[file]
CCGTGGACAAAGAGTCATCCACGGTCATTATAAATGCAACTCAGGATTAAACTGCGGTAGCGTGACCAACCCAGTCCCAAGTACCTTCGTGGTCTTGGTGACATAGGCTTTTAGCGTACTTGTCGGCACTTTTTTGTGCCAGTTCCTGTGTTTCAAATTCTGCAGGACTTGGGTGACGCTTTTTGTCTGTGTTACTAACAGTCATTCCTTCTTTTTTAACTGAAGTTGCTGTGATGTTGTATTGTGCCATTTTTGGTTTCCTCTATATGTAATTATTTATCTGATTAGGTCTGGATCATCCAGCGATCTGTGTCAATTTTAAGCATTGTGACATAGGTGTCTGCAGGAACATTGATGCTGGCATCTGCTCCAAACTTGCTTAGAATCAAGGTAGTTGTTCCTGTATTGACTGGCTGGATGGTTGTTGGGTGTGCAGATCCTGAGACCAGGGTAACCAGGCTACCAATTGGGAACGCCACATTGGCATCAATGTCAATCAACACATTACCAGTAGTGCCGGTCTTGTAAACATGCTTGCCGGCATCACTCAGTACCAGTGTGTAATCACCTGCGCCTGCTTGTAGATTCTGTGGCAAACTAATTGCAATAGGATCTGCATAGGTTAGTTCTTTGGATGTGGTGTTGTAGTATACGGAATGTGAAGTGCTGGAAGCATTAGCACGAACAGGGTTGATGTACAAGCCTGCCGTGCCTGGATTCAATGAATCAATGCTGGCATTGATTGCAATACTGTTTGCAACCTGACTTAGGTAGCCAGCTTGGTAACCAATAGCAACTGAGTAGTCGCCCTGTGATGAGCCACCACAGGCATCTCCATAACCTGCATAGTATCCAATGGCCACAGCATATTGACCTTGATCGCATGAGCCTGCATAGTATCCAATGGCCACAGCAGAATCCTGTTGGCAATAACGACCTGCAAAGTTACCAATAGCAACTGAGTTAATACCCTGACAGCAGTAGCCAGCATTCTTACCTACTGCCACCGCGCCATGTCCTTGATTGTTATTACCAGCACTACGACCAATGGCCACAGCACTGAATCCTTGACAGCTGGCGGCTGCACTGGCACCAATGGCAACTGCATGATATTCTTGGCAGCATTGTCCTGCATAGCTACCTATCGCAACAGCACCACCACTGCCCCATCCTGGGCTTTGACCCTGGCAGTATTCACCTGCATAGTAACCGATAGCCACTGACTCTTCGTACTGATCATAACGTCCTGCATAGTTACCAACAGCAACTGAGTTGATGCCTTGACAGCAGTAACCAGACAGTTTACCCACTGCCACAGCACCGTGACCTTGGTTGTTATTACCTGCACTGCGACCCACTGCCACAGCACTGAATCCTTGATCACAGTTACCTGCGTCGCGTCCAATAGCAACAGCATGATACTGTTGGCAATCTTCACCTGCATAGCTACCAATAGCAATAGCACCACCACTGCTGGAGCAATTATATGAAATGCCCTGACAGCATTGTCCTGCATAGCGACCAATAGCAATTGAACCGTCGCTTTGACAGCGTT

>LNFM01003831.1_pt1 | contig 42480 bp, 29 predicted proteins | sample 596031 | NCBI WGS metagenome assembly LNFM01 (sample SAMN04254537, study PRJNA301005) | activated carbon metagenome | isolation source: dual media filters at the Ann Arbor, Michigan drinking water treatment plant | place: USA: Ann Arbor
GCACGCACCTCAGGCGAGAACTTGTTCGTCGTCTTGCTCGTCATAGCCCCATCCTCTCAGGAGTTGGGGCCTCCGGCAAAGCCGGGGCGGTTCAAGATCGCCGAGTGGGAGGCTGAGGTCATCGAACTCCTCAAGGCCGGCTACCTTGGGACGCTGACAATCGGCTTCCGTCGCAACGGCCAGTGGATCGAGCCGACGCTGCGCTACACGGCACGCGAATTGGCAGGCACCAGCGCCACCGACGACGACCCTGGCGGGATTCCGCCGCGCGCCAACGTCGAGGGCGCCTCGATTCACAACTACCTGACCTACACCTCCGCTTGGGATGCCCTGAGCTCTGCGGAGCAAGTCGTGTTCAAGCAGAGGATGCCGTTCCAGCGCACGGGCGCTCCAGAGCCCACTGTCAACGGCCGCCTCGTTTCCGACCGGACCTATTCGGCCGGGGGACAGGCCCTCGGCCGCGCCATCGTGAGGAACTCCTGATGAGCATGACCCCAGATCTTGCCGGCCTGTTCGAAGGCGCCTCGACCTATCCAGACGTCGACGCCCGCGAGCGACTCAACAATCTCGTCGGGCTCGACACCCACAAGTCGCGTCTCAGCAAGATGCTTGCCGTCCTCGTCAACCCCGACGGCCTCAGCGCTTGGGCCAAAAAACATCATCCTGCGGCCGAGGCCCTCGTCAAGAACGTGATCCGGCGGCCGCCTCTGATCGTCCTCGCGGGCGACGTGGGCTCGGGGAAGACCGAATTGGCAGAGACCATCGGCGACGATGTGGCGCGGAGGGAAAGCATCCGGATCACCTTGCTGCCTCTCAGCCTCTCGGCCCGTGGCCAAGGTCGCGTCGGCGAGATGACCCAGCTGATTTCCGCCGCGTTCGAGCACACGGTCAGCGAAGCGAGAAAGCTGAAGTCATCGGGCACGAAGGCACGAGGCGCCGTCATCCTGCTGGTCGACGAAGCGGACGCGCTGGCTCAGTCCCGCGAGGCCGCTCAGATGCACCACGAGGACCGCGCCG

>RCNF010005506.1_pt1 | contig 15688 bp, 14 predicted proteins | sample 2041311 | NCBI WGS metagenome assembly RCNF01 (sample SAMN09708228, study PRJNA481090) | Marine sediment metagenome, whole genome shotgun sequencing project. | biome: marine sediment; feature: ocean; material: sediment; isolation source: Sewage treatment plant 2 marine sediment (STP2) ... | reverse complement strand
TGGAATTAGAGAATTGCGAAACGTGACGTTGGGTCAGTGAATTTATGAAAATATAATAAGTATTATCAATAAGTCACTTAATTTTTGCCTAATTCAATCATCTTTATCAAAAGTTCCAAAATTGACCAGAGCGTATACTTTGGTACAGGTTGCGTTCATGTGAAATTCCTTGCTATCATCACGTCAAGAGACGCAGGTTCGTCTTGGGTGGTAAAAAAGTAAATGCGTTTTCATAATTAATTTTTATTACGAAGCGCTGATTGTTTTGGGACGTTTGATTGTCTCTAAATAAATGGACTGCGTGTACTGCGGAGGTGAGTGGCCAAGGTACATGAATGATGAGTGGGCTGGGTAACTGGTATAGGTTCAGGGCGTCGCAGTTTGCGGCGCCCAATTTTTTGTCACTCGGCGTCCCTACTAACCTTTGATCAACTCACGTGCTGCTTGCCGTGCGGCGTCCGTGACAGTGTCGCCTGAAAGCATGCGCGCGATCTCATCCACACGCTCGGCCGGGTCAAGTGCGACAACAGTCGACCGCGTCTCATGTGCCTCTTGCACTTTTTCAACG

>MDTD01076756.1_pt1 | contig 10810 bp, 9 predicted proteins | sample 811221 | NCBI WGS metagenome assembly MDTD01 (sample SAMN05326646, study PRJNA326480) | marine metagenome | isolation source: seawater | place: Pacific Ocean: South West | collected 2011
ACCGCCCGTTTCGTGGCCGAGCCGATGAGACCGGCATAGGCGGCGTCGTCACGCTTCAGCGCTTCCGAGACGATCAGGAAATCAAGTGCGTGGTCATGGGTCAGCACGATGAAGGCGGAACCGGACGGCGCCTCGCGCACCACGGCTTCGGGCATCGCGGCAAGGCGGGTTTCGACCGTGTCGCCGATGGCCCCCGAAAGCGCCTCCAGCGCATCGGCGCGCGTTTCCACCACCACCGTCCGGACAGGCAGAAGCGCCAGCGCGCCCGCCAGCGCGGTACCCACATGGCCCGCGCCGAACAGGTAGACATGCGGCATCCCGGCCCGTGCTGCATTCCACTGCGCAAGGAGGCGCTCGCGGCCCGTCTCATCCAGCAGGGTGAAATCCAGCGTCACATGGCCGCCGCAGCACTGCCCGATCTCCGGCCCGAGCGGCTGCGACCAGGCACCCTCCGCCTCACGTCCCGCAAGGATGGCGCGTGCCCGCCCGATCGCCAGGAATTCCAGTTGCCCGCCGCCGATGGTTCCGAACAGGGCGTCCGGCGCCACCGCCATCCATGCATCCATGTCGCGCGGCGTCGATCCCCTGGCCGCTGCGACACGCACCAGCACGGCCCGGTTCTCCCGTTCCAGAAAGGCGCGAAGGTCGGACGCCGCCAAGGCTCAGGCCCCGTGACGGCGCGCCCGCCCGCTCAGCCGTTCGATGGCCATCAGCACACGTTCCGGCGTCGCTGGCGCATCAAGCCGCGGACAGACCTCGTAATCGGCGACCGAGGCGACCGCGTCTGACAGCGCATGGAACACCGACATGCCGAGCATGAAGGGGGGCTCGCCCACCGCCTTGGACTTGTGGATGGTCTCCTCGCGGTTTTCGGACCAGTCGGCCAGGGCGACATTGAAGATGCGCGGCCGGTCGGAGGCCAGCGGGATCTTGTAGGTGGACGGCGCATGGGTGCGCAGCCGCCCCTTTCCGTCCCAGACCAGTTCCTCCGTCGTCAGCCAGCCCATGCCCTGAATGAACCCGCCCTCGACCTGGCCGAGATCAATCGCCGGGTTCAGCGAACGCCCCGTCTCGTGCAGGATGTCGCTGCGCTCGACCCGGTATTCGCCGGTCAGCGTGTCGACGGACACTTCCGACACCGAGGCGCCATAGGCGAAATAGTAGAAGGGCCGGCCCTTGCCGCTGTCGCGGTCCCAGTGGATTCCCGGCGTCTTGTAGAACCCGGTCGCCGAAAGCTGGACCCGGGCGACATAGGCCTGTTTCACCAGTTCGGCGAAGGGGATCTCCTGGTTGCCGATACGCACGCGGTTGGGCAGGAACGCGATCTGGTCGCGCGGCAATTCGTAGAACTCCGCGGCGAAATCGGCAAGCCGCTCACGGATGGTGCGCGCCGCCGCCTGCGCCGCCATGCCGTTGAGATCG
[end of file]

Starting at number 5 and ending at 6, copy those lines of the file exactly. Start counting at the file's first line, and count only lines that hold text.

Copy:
TGGAATTAGAGAATTGCGAAACGTGACGTTGGGTCAGTGAATTTATGAAAATATAATAAGTATTATCAATAAGTCACTTAATTTTTGCCTAATTCAATCATCTTTATCAAAAGTTCCAAAATTGACCAGAGCGTATACTTTGGTACAGGTTGCGTTCATGTGAAATTCCTTGCTATCATCACGTCAAGAGACGCAGGTTCGTCTTGGGTGGTAAAAAAGTAAATGCGTTTTCATAATTAATTTTTATTACGAAGCGCTGATTGTTTTGGGACGTTTGATTGTCTCTAAATAAATGGACTGCGTGTACTGCGGAGGTGAGTGGCCAAGGTACATGAATGATGAGTGGGCTGGGTAACTGGTATAGGTTCAGGGCGTCGCAGTTTGCGGCGCCCAATTTTTTGTCACTCGGCGTCCCTACTAACCTTTGATCAACTCACGTGCTGCTTGCCGTGCGGCGTCCGTGACAGTGTCGCCTGAAAGCATGCGCGCGATCTCATCCACACGCTCGGCCGGGTCAAGTGCGACAACAGTCGACCGCGTCTCATGTGCCTCTTGCACTTTTTCAACG

>MDTD01076756.1_pt1 | contig 10810 bp, 9 predicted proteins | sample 811221 | NCBI WGS metagenome assembly MDTD01 (sample SAMN05326646, study PRJNA326480) | marine metagenome | isolation source: seawater | place: Pacific Ocean: South West | collected 2011